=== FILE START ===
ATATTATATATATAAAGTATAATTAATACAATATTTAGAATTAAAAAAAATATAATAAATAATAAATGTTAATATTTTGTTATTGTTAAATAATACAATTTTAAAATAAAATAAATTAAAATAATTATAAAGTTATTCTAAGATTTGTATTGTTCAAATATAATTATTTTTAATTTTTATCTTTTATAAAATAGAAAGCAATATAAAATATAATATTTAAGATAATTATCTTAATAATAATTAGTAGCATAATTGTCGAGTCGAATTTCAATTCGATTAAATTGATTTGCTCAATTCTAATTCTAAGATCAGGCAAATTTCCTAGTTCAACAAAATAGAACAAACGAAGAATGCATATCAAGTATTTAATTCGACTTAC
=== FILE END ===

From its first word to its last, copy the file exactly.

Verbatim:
ATATTATATATATAAAGTATAATTAATACAATATTTAGAATTAAAAAAAATATAATAAATAATAAATGTTAATATTTTGTTATTGTTAAATAATACAATTTTAAAATAAAATAAATTAAAATAATTATAAAGTTATTCTAAGATTTGTATTGTTCAAATATAATTATTTTTAATTTTTATCTTTTATAAAATAGAAAGCAATATAAAATATAATATTTAAGATAATTATCTTAATAATAATTAGTAGCATAATTGTCGAGTCGAATTTCAATTCGATTAAATTGATTTGCTCAATTCTAATTCTAAGATCAGGCAAATTTCCTAGTTCAACAAAATAGAACAAACGAAGAATGCATATCAAGTATTTAATTCGACTTAC